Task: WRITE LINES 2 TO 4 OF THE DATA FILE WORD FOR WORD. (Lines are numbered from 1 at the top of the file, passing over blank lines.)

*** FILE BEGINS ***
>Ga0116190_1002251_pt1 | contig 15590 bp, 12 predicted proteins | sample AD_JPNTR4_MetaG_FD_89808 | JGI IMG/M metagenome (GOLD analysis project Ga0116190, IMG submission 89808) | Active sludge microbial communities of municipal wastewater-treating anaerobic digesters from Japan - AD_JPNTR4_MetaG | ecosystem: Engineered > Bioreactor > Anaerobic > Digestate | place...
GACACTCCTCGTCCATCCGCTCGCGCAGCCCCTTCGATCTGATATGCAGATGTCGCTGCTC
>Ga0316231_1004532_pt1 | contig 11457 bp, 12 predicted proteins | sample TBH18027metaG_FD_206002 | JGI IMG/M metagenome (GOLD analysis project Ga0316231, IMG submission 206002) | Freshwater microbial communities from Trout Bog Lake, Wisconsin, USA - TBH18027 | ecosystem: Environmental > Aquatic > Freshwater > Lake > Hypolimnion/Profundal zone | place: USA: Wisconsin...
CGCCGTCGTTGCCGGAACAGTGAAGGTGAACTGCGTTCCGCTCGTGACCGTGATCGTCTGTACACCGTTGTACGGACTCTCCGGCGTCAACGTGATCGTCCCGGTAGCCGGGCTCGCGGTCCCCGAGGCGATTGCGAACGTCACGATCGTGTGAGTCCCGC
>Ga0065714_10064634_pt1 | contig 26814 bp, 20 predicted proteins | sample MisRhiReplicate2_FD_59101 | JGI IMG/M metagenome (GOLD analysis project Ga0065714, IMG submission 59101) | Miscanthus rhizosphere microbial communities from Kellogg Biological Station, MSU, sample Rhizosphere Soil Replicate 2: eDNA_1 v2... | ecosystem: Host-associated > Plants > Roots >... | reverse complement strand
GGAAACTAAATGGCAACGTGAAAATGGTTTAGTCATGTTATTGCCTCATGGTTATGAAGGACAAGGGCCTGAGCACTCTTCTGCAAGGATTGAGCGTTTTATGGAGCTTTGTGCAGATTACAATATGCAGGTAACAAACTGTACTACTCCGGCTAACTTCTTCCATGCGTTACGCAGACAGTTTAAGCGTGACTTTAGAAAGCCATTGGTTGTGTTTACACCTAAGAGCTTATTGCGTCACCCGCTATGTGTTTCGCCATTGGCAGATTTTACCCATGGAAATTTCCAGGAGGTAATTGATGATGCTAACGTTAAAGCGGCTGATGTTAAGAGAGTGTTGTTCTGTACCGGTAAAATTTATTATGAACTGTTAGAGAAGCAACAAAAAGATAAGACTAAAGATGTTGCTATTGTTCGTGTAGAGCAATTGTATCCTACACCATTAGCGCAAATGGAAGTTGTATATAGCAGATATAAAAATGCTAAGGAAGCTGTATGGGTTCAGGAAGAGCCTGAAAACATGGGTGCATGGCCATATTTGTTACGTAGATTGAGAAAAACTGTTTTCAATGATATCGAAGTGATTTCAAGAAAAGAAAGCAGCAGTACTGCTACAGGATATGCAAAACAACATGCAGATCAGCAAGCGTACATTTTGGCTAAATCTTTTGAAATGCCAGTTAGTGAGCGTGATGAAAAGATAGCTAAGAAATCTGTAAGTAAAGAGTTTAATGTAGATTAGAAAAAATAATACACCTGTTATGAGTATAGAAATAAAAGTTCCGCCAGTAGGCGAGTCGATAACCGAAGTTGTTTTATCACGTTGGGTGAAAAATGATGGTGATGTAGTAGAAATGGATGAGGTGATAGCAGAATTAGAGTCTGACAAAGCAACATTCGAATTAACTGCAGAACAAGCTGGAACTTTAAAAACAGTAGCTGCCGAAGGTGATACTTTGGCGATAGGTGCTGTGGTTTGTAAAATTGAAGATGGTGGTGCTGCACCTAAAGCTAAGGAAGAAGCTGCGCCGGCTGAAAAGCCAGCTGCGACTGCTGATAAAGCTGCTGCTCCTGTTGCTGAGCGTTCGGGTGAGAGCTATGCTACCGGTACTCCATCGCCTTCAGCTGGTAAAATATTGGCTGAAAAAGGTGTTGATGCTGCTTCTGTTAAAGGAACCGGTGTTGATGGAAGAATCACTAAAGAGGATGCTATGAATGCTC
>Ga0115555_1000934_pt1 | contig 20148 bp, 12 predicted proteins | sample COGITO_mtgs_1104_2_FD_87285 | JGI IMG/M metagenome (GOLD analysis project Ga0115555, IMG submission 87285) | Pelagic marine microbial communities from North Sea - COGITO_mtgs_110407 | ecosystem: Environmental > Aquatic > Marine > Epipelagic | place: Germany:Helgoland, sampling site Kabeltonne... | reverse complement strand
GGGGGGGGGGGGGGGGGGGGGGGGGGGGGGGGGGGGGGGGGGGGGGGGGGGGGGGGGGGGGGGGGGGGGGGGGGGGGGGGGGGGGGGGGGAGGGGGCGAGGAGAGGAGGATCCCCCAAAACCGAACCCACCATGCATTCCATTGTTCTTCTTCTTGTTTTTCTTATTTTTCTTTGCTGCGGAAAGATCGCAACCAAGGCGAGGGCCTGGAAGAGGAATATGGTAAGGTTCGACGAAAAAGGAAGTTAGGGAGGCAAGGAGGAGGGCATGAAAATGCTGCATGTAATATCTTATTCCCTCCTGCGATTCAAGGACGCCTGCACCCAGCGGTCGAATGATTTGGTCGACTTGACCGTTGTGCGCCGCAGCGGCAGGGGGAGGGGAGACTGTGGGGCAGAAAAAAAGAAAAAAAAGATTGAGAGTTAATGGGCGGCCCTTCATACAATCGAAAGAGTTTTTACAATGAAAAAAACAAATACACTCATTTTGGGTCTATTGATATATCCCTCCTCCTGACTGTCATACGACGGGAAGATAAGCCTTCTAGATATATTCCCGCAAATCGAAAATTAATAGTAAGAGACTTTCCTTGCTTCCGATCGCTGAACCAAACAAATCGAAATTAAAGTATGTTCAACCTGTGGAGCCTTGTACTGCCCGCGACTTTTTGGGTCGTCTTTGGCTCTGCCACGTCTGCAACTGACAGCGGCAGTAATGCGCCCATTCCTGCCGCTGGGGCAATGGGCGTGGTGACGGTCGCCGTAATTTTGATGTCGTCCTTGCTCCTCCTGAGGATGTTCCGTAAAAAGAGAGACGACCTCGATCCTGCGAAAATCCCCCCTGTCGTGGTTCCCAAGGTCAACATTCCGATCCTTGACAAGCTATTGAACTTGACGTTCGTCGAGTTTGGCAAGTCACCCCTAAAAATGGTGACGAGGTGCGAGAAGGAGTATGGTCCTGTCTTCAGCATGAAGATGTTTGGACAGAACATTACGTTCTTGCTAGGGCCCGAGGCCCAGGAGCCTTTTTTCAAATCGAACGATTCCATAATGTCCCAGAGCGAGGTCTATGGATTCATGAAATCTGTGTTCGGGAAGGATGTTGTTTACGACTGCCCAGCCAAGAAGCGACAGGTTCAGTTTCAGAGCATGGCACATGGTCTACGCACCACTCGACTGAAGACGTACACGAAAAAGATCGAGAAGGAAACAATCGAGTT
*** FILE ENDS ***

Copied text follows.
GACACTCCTCGTCCATCCGCTCGCGCAGCCCCTTCGATCTGATATGCAGATGTCGCTGCTC
>Ga0316231_1004532_pt1 | contig 11457 bp, 12 predicted proteins | sample TBH18027metaG_FD_206002 | JGI IMG/M metagenome (GOLD analysis project Ga0316231, IMG submission 206002) | Freshwater microbial communities from Trout Bog Lake, Wisconsin, USA - TBH18027 | ecosystem: Environmental > Aquatic > Freshwater > Lake > Hypolimnion/Profundal zone | place: USA: Wisconsin...
CGCCGTCGTTGCCGGAACAGTGAAGGTGAACTGCGTTCCGCTCGTGACCGTGATCGTCTGTACACCGTTGTACGGACTCTCCGGCGTCAACGTGATCGTCCCGGTAGCCGGGCTCGCGGTCCCCGAGGCGATTGCGAACGTCACGATCGTGTGAGTCCCGC